From: Mayer, Mike (email@example.com)
Date: Thu Mar 09 2000 - 06:27:03 PST
Wire wrap was not just done by machine. As a student I wire wrapped hundreds
of multibus 1 boards for the University. We used electric wire-wrap guns.
This was early 1980's.
Mike Mayer Artesyn Communication Products, Inc
Senior Hardware Design Engineer Madison, WI
> -----Original Message-----
> From: Cusanelli, Tony [mailto:Tony_Cusanelli@mentorg.com]
> Sent: Thursday, March 09, 2000 5:08 AM
> To: firstname.lastname@example.org
> Subject: RE: [SI-LIST] : why .062?
> A few people asked for the "old guys" to comment on why
> boards are .062.
> Back in the dark ages (30 yrs ago) the boards I first
> designed were merely
> mechanical devices that supported parts. Connectivity was
> accomplished via
> wire-wrap. Parts were heavy and boards had to be thick
> enough to prevent
> breakage, but thin enough to carry. 1/16 inch became the
> right compromise
> and card guides, standard socket boards and chassis were all
> designed to fit
> that thickness.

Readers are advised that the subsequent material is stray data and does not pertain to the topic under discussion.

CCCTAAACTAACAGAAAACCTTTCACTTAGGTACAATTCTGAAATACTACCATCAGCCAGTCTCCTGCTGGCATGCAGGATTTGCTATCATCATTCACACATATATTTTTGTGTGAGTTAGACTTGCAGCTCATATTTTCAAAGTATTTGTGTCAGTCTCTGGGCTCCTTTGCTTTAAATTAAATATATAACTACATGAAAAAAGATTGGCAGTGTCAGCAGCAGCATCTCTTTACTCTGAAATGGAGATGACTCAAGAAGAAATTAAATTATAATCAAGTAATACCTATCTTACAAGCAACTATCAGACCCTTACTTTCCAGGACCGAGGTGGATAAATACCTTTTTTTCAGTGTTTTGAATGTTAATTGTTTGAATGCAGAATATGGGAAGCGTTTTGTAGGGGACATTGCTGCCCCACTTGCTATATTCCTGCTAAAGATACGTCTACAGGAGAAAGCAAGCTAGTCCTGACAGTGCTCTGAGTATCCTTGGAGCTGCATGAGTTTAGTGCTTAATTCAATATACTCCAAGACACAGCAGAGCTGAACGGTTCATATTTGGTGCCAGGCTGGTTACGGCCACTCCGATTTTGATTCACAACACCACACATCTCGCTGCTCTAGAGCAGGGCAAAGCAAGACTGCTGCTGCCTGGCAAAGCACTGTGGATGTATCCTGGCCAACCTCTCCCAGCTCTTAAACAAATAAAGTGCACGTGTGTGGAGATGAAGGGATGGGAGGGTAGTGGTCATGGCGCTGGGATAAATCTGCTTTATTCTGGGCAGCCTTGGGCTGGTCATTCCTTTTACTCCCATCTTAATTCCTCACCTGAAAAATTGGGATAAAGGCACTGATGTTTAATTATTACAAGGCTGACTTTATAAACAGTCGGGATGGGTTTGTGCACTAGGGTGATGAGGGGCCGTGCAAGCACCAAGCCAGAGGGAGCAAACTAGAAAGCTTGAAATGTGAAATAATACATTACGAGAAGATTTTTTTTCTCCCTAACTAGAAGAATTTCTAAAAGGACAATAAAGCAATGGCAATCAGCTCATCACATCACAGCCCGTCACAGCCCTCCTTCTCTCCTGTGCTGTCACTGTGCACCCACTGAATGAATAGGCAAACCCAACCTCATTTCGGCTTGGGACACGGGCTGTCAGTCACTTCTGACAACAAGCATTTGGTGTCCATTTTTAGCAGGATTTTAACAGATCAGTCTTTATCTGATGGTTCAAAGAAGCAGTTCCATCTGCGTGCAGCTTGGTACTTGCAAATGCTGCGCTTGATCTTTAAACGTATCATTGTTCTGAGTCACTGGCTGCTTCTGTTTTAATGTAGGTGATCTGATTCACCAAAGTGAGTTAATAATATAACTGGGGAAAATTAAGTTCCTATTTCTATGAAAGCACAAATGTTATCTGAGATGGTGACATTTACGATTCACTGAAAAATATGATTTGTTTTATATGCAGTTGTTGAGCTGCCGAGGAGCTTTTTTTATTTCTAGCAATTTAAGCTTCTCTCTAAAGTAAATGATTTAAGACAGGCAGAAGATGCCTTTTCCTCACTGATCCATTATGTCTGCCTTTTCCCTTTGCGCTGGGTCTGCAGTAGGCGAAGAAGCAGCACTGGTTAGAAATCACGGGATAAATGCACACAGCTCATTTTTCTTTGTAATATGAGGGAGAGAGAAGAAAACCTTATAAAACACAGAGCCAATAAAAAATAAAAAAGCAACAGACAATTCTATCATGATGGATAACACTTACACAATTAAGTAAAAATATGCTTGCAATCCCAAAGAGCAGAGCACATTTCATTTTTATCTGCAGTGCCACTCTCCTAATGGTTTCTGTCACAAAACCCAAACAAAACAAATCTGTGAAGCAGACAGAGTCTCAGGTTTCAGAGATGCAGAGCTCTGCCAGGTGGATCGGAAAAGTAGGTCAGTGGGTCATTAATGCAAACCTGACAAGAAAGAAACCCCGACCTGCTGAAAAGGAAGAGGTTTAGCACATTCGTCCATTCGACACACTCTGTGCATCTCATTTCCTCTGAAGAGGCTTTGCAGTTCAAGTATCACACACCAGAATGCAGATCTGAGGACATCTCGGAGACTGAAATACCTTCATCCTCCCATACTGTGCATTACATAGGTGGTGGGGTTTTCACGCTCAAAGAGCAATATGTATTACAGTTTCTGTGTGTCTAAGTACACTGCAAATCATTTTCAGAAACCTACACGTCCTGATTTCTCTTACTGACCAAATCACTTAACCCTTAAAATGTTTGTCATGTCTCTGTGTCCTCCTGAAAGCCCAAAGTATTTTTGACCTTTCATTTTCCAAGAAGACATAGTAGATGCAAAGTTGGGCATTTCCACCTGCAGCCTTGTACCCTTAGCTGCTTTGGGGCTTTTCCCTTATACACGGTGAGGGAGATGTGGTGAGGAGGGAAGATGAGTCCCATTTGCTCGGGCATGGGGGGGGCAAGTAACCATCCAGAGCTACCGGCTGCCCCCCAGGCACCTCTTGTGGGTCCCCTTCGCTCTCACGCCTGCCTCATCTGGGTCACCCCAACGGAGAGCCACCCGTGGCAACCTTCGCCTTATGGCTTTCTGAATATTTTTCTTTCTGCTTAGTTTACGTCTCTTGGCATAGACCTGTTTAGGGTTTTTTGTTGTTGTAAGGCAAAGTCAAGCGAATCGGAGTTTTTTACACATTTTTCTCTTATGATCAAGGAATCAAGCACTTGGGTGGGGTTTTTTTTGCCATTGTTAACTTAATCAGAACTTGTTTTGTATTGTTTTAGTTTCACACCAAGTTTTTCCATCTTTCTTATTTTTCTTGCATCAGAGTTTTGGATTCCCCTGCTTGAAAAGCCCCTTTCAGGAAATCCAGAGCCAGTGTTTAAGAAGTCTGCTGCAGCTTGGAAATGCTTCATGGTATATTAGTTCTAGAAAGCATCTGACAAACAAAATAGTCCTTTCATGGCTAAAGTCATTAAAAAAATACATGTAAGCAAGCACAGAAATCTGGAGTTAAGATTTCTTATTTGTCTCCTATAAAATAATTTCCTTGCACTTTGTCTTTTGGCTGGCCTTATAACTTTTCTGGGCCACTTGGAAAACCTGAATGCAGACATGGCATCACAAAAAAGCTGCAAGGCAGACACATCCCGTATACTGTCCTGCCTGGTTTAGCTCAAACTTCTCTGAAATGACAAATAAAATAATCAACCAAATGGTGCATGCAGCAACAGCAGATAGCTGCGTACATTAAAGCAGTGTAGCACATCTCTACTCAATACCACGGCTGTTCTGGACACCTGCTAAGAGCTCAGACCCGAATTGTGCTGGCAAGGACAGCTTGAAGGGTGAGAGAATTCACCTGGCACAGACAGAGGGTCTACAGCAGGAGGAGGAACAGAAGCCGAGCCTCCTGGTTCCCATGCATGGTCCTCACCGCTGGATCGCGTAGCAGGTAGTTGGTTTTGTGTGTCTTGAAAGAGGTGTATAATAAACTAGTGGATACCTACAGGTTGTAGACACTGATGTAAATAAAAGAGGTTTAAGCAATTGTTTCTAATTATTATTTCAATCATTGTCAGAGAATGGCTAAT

> Even with today's lighter parts, tracks are thin and need
> some support.
> .032 boards are okay if they are small. Flexing and the pressure from
> connector insertion/extraction will fracture thin traces.
> PS - for you young guys - wire wrap was accomplished with a
> device similar
> to a hollow drill bit that would wrap 6-8 turns of 30 awg
> wire around a
> square or rectangular post. The edges would bite into the
> wire and make a
> gas-tight connection that was tested with a pull device
> (strain gauge). We
> had some PC boards, but they were mostly 2 and four layer.
> Draftsmen just
> could not lay out a board as fast as I could write a wirelist
> for the wiring
> Yes now I feel like a dinosaur.
> -----Original Message-----
> From: Alex Li [mailto:email@example.com]
> Sent: Monday, March 06, 2000 9:36 PM
> To: 'firstname.lastname@example.org'
> Subject: [SI-LIST] : different 4-layer board Stack up (S-P-G-S) ?
> Recently I saw a 4-layer mother board with 100 Mhz 128-bit
> memory bus.
> This board has unusual signal-power-ground-signal stack up.
> I talked to
> one of their engineer for this kind of arrangement. They
> said since most PC
> motherboard has several power plane split and on the top
> level there are a
> lot of components with pads. they think if they route all the
> 128-bit memory
> bus on the back and put it close to ground plane, they have
> much routing
> area and this will help to keep the signals clean.
> This is kind of new idea to me, does anyone see any
> drawback by this
> arrangement ? Will this decrease the decoupling caps performance ?
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